[TODAY]Powell Doctrine Leaves Much Unsaid

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[TODAY]Powell Doctrine Leaves Much Unsaid

Specialists of foreign relations and strategists anticipated at the time of Colin Powell's inauguration as the U.S. Secretary of State that the conditions and means of U.S. forces military intervention in troubled areas would change. They called the "new" conditions and means of U.S. armed forces intervention the "Powell Doctrine."

The core strategy of the Powell Doctrine is that overwhelming armed forces are injected for a limited period of time in troubled areas and are pulled out after concentrating all energies on completing the given mission only when the campaign has achieved clearly defined national interests of the United States. The military action should be conducted under the provision that war is the last resort for solving the problem.

The imminent military action, which awaits only U.S. President George W. Bush's orders, is testing the Powell Doctrine in two ways. One test is whether Mr. Powell's voice is being properly heard in Washington, where the Pentagon line-up that consists of U.S. Vice President Dick Cheney, a former secretary of defense, the current secretary of defense, Donald H. Rumsfeld, who is a hardliner, and the deputy secretary of defense, Paul Wolfowitz, another hardliner, predominates.

Another test concerns the contents of the Powell Doctrine. The aim of the war is very clear - to take retaliatory action against Afghanistan, which is pin-pointed as a suspect country supporting terrorists who committed unthinkable and savage attacks on the United States, and in the long-term to root out terrorism. However, the Powell Doctrine seems remote from reality when it takes into account that Afghanistan is a poor country without significant military targets and industrial plants against which the U.S. forces would be injected and pulled out after completing the mission.

The prediction that special forces will be mobilized for this war illustrates the difficulties of conducting concentrated attacks against Afghanistan, due to its geographic characteristics. President Bush's remark that a longer period of war should be expected is tantamount to a warning that it will take some time for the U.S. forces to capture or kill Osama bin Laden and terminate his organization.

For President Bush politically, it is imperative that he calls for an attack and retaliate against states that support terrorism. The demand that this war not be a retaliation but an operation to end international terrorism seems "disengaged," when the United States mainland has been rocked and many civilians killed in the first attack of its kind in U.S. history. The line between attack to retaliate and attack to terminate international terrorism is not clear.

The assertion that the attacks should occur after the terrorists have been definitively identified does not fit the collective rage of Americans. The longer President Bush takes before triggering an attack, the greater will be his political trial as people become more cautious on a reaction. In the most recent polls, the majority of the American people support war, but there is a growing number of people who want to wait until the target of an attack become clear.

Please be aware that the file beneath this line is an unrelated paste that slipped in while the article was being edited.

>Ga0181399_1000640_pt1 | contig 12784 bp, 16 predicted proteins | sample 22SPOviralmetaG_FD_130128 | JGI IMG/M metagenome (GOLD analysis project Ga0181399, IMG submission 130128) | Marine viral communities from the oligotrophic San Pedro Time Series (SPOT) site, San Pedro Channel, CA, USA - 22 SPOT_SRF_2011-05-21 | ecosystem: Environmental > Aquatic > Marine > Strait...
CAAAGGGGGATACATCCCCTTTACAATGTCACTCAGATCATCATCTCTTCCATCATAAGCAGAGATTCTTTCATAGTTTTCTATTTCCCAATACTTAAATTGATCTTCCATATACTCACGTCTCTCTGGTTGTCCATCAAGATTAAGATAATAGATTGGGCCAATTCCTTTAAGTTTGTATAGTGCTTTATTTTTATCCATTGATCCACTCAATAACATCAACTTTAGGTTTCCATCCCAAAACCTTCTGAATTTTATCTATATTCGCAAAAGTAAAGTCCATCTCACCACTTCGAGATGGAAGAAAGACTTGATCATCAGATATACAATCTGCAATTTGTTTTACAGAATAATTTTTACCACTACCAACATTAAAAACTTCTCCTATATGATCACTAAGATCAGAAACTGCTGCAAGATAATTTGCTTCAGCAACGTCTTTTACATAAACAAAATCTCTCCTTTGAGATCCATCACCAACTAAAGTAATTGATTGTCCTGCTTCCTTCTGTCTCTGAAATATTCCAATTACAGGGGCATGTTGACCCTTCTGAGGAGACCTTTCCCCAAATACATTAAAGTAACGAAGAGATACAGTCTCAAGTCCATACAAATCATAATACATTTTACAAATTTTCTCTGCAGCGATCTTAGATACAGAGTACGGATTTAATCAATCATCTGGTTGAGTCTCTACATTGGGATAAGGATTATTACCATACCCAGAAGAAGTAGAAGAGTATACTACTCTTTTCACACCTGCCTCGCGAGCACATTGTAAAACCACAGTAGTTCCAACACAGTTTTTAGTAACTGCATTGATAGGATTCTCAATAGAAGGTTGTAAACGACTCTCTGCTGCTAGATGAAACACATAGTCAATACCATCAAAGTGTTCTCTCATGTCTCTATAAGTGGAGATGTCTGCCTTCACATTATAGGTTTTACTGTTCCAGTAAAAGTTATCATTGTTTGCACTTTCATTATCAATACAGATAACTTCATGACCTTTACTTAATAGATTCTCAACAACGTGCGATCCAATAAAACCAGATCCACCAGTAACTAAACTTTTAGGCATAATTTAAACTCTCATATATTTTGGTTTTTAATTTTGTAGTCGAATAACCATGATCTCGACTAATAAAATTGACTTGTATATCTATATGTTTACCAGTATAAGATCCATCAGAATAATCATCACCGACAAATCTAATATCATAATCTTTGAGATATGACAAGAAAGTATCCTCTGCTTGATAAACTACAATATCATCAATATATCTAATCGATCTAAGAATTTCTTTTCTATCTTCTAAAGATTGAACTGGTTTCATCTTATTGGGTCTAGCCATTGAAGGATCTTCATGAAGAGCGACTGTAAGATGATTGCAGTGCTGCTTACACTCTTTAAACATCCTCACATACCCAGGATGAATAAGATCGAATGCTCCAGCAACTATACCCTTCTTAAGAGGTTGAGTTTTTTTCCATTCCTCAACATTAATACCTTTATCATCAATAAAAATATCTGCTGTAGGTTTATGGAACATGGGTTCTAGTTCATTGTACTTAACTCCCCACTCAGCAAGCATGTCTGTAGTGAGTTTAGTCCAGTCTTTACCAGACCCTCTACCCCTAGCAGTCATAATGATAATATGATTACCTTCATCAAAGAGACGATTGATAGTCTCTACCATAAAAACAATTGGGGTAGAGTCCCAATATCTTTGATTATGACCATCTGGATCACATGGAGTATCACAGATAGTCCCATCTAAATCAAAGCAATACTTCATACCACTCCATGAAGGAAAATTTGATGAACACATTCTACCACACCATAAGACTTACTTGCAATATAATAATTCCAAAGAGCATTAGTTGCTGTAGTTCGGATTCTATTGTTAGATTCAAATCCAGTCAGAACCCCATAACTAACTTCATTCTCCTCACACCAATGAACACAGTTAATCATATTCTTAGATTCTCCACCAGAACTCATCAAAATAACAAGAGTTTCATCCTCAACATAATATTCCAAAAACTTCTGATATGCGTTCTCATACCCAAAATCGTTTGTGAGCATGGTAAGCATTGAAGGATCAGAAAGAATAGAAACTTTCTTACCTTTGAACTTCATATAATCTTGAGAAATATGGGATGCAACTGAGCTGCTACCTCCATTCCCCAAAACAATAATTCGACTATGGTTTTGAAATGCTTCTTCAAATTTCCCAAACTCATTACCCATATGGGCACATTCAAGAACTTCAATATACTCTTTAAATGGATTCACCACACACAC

The United States believes attacks on Afghanistan are sufficiently justified by Mr. bin Laden's record and his association with the Taleban regime. However, the United States is seeking to justify its attacks on Afghanistan by offering the Taleban a chance to handover Mr. bin Laden, a request made through Pakistan.

It is concentrating its efforts on building an international coalition with its allies of the North Atlantic Treaty Organization, countries sharing borders with Afghanistan and major powers, such as Russia and China.

In the end, the Powell Doctrine seems to be too much of a "gentlemen's rule," to pass the tough tests of a war fought in the rough mountainous areas of Afghanistan and the "dirty war," as was described by Vice President Cheney, of countering international terrorism. Moreover, the "dirty war" will be different from the Gulf War, which was characterized by a fast attack and a fast victory. It will be a prolonged war that will be supported by world opinion but haunted by nightmares of terrorist attacks.

The warning from Samuel Huntington, author of the "Clash of Civilizations," in an interview with Die Zeit, a German weekly newspaper, that terrorists might be preparing another attack should be noted. His assertion that dealing with terrorist attacks requires an international coalition that includes Islamic states raises expectations that the relationship between the United States and Islamic nations may improve.

It is also hoped that the Bush administration, which has tended to act unilaterally in the domain of international affairs, will seek greater counsel abroad, placing more importance on multilateral cooperation.


The writer is a senior columnist of the JoongAng Ilbo.

by Kim Young-hie

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